Visegrad’s cohesion is however much more difficult to sustain, when it comes to foreign and security policy. Russia, China and other major players are keenly aware of the specifics in Central Europe and the opportunities this might offer. As much as migration amalgamates the four, the challenge presented by Russia divides them. In the area of defence and security, Poland is anyway in a category apart from the others, being a sizable NATO member and close ally of Washington. Warsaw has developed both clarity and action, responding to the need for resisting Russian revanchism and expansionism. It has done a lot to reduce economic and energy exposure to Russia and keeps distance with Putin. Hungary – so close to Poland in other fields – on the contrary, combines large energy and financial exposure to Russia with intense, even intimate high-level engagement with it. Moreover, Budapest seems inclined to policy gestures and even catering to Russia, China and other non-Western players, including by confronting or blocking common EU positions. Slovakia is also attentive to Russia, being heavily dependent on Russian energy supplies. Czechia in it turn – notwithstanding the pro-Moscow utterances by President Zeman – seems fully aware of the nature and the danger brought by Russian incursions. Poland and Czechia have made significant efforts to combat Russian penetration, covert activities and hybrid warfare.
China is already a large trade partner and a non-negligible source of finance for the countries of the sub-region, which show varying interest towards Beijing-sponsored initiatives. For China, the Visegrad region seems (at least for the time being) a secondary theatre, a building-block for Europe-wide designs, not a target fully in its own right.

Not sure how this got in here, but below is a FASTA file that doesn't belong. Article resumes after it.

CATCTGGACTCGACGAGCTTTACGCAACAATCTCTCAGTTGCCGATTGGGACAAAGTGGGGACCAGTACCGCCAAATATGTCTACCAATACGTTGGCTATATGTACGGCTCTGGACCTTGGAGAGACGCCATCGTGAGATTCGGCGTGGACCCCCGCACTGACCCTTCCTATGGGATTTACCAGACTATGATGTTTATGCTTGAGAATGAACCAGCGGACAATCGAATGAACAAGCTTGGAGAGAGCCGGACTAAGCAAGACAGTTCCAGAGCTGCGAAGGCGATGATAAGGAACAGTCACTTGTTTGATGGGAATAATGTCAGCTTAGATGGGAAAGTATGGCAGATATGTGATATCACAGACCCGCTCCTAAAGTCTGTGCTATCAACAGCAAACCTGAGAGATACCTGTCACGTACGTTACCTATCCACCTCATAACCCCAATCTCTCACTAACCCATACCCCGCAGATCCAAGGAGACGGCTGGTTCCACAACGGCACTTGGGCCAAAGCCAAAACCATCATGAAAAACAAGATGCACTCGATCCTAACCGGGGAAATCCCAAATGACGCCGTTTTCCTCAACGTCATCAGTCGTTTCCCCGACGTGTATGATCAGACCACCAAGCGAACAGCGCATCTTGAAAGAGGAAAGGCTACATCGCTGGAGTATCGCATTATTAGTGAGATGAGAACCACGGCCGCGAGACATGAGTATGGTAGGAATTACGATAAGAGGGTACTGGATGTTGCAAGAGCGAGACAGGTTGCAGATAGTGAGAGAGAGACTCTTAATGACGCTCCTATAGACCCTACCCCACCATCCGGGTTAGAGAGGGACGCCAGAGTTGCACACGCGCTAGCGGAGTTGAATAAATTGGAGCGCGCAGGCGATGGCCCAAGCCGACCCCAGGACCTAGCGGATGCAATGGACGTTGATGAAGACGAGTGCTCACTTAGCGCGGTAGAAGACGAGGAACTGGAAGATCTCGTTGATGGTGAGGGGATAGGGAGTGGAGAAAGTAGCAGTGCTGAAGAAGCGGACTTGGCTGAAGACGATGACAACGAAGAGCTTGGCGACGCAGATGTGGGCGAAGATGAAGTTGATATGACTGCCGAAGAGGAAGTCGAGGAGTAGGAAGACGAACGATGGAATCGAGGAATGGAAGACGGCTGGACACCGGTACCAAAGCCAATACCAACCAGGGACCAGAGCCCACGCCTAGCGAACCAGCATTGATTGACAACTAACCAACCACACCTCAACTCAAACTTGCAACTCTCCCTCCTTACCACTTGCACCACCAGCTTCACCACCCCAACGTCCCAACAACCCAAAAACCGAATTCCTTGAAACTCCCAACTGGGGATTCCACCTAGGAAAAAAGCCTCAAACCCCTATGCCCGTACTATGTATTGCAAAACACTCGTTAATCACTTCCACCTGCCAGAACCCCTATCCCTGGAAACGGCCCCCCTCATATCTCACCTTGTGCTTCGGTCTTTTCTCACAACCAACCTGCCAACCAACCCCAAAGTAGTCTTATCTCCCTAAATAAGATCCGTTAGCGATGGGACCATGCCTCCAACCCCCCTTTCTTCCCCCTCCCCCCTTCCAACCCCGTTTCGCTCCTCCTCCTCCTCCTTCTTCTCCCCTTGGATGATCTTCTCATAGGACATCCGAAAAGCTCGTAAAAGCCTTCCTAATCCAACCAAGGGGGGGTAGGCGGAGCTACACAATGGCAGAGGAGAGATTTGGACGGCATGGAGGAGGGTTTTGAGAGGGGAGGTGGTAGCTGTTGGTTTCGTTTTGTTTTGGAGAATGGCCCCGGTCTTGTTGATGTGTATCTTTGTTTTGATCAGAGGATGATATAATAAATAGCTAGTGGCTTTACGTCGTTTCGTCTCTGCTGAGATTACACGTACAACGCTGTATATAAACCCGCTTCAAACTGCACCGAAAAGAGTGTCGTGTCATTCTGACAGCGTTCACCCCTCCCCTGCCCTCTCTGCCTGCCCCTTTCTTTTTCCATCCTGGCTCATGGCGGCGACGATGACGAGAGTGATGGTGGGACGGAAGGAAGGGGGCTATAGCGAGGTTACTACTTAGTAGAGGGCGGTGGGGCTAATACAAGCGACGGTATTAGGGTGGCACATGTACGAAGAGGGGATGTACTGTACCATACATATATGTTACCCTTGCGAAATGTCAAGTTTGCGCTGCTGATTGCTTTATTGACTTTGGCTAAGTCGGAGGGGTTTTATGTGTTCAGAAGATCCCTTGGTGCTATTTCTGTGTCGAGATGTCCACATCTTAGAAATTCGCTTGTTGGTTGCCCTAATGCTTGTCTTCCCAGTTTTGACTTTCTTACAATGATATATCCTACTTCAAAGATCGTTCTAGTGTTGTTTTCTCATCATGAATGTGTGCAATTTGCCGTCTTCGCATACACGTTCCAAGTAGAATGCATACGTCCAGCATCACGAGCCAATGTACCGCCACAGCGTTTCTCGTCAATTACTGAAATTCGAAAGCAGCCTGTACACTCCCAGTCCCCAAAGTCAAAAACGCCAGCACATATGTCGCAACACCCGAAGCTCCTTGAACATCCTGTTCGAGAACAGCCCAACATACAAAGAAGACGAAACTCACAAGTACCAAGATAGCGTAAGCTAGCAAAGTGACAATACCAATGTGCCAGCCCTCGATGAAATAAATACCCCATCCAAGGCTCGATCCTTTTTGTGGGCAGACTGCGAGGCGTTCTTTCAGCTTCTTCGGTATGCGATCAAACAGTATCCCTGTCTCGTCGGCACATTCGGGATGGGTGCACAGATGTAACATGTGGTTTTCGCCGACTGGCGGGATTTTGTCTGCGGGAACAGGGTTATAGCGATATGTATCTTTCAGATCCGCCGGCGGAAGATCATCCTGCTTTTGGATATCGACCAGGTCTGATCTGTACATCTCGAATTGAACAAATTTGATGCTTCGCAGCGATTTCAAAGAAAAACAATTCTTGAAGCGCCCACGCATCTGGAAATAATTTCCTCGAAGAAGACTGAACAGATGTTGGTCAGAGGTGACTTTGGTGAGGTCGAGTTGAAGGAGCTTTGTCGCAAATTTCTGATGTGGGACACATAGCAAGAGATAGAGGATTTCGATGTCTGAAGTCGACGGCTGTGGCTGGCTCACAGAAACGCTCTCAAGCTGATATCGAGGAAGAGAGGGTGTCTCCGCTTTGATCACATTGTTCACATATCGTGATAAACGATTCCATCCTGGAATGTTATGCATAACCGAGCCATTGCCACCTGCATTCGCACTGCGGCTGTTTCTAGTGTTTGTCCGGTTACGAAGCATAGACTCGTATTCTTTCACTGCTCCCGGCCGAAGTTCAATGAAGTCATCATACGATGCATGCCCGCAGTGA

To resume, there is no doubt that the Visegrad sub-region is at a crossroad, facing questions not dissimilar to those confronted by the whole of Europe. Forthcoming elections and important political decisions in Brussels, Washington, Berlin, Paris and elsewhere will be decisive in shaping the dispute about populism and the future of European (Western) integration. We can only hope that the orientation of the four in Central Europe will be compatible with the broader trends followed by the EU and NATO. Some of the emerging trends in the sub-region can prove fecund, others appear to merely exacerbate the turmoil. As we look forward, one can envisage several (partially interlocking) scenarios. Some countries (Hungary and possibly Poland) might advance further and join others in their national-populist plight, confronting the proponents of further European integration. In the opposite scenario, rejection and isolation of Central European populism, could lead to more open reliance on support coming from elsewhere (Russia being an obvious option, albeit not for Poland.) This would fragment the Visegrad Group – Slovakia is already set on a journey towards the inner circle of European integration. Thirdly, in the medium term, one cannot exclude the resurgence of a pro-integrationist majority in several countries – as many citizens would desire.
In any case, whatever scenario we expect, the sub-region deserves not only scrutiny, criticism and vigilance but also understanding and flexibility. Sustained bonds of engagement might prove on the long term more conducive than mere reprimand. Europe, including the peoples of the Visegrad countries, will gain a lot if we all find the right course of action.